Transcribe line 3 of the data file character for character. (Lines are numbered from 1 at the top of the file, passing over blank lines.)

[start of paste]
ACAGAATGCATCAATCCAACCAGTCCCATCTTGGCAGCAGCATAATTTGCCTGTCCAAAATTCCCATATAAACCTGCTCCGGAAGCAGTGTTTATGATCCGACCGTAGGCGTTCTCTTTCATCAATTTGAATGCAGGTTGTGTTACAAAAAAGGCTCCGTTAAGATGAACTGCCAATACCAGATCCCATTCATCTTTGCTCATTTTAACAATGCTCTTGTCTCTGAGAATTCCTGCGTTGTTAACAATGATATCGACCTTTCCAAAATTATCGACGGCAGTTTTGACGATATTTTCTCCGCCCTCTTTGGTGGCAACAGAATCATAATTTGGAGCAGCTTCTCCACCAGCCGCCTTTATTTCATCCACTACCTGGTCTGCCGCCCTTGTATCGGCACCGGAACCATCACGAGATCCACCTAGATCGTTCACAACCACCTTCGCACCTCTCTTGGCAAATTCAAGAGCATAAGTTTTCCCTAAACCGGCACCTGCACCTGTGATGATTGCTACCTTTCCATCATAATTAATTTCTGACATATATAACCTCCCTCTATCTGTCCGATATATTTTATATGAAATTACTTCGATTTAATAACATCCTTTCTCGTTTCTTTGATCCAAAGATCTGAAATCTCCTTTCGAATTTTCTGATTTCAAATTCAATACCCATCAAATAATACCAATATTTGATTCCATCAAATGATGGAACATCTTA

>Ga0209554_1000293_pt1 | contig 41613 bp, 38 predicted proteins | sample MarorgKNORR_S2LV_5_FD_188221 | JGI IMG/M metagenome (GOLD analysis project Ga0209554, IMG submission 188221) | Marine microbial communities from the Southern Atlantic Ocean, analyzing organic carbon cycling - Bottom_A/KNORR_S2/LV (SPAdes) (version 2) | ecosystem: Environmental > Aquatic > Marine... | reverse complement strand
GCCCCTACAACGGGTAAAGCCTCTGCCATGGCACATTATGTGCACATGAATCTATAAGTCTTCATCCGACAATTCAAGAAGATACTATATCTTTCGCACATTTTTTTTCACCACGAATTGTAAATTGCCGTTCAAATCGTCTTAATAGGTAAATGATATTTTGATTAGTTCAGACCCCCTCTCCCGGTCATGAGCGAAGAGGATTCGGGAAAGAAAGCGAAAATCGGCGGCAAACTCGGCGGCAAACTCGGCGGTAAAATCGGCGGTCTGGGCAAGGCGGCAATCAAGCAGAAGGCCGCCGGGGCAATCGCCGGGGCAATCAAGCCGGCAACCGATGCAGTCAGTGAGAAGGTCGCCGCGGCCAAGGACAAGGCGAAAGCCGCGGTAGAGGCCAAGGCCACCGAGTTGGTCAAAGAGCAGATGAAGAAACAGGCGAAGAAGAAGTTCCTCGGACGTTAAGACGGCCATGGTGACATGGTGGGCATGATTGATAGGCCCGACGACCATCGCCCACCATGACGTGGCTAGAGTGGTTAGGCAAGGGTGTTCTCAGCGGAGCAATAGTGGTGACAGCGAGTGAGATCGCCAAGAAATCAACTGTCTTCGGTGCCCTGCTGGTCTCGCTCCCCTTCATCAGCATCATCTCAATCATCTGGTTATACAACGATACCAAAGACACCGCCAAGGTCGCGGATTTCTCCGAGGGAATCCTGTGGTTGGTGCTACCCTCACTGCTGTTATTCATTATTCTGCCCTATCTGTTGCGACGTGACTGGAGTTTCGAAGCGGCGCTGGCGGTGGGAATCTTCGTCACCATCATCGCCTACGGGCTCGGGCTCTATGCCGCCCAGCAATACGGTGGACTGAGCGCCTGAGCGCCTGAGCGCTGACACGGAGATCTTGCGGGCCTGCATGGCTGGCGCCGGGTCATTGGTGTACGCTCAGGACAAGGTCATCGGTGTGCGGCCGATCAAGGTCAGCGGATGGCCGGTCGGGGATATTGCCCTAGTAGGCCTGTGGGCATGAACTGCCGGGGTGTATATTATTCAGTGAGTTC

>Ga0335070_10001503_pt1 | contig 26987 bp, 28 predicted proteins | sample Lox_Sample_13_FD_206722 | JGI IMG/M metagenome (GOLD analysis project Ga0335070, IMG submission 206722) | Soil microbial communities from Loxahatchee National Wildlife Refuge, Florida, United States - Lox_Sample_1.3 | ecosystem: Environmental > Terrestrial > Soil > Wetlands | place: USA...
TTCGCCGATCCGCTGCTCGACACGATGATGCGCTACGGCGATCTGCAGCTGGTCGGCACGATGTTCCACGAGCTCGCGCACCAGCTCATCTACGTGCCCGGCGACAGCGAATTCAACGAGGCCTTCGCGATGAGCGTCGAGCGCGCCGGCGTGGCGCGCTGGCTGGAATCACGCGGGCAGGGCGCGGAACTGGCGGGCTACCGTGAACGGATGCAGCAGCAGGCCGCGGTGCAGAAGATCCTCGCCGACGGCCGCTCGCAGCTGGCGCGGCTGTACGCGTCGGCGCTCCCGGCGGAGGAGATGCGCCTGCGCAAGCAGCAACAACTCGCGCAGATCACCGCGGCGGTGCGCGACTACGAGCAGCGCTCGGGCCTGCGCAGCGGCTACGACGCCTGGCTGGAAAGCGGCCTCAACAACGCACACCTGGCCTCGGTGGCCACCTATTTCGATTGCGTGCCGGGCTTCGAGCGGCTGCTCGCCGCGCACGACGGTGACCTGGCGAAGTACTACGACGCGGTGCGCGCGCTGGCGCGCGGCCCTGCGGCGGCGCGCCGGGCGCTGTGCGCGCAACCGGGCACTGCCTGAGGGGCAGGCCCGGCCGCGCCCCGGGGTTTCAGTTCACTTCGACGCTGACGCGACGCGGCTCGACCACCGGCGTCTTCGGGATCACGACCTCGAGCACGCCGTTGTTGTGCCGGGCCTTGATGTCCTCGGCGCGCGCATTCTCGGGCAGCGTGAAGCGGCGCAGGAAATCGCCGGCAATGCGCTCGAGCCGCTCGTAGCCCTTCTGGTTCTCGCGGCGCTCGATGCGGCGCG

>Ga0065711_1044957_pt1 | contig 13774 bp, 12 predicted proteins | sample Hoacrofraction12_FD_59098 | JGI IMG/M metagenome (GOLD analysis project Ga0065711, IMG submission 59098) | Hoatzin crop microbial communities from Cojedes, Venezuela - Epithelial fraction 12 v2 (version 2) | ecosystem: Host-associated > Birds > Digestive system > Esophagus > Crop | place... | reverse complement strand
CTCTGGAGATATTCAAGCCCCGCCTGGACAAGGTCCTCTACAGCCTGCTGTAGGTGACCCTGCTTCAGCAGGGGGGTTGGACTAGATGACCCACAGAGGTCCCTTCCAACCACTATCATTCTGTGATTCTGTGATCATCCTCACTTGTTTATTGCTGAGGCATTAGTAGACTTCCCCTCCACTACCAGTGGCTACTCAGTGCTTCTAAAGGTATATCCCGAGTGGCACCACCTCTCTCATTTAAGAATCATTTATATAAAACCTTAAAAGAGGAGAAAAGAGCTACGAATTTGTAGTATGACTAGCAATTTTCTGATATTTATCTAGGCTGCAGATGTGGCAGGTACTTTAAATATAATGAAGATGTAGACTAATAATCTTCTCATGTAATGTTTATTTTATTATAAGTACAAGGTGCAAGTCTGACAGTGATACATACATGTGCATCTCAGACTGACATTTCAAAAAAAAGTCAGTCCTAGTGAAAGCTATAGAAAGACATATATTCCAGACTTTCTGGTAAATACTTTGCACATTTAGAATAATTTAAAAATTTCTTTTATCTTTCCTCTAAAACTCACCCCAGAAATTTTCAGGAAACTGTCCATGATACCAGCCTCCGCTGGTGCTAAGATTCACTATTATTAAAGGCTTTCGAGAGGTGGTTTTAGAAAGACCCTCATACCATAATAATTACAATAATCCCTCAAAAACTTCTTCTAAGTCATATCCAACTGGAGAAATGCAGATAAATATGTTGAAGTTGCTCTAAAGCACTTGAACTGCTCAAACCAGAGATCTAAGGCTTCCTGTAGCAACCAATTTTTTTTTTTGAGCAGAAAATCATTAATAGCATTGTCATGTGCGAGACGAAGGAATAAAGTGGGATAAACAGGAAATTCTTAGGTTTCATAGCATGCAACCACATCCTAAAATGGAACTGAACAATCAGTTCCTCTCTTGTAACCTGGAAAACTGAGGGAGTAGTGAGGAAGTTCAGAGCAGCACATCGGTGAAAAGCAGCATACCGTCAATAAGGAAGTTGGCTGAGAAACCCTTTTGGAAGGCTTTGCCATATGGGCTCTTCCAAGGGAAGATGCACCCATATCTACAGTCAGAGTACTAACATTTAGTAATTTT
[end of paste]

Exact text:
GCCCCTACAACGGGTAAAGCCTCTGCCATGGCACATTATGTGCACATGAATCTATAAGTCTTCATCCGACAATTCAAGAAGATACTATATCTTTCGCACATTTTTTTTCACCACGAATTGTAAATTGCCGTTCAAATCGTCTTAATAGGTAAATGATATTTTGATTAGTTCAGACCCCCTCTCCCGGTCATGAGCGAAGAGGATTCGGGAAAGAAAGCGAAAATCGGCGGCAAACTCGGCGGCAAACTCGGCGGTAAAATCGGCGGTCTGGGCAAGGCGGCAATCAAGCAGAAGGCCGCCGGGGCAATCGCCGGGGCAATCAAGCCGGCAACCGATGCAGTCAGTGAGAAGGTCGCCGCGGCCAAGGACAAGGCGAAAGCCGCGGTAGAGGCCAAGGCCACCGAGTTGGTCAAAGAGCAGATGAAGAAACAGGCGAAGAAGAAGTTCCTCGGACGTTAAGACGGCCATGGTGACATGGTGGGCATGATTGATAGGCCCGACGACCATCGCCCACCATGACGTGGCTAGAGTGGTTAGGCAAGGGTGTTCTCAGCGGAGCAATAGTGGTGACAGCGAGTGAGATCGCCAAGAAATCAACTGTCTTCGGTGCCCTGCTGGTCTCGCTCCCCTTCATCAGCATCATCTCAATCATCTGGTTATACAACGATACCAAAGACACCGCCAAGGTCGCGGATTTCTCCGAGGGAATCCTGTGGTTGGTGCTACCCTCACTGCTGTTATTCATTATTCTGCCCTATCTGTTGCGACGTGACTGGAGTTTCGAAGCGGCGCTGGCGGTGGGAATCTTCGTCACCATCATCGCCTACGGGCTCGGGCTCTATGCCGCCCAGCAATACGGTGGACTGAGCGCCTGAGCGCCTGAGCGCTGACACGGAGATCTTGCGGGCCTGCATGGCTGGCGCCGGGTCATTGGTGTACGCTCAGGACAAGGTCATCGGTGTGCGGCCGATCAAGGTCAGCGGATGGCCGGTCGGGGATATTGCCCTAGTAGGCCTGTGGGCATGAACTGCCGGGGTGTATATTATTCAGTGAGTTC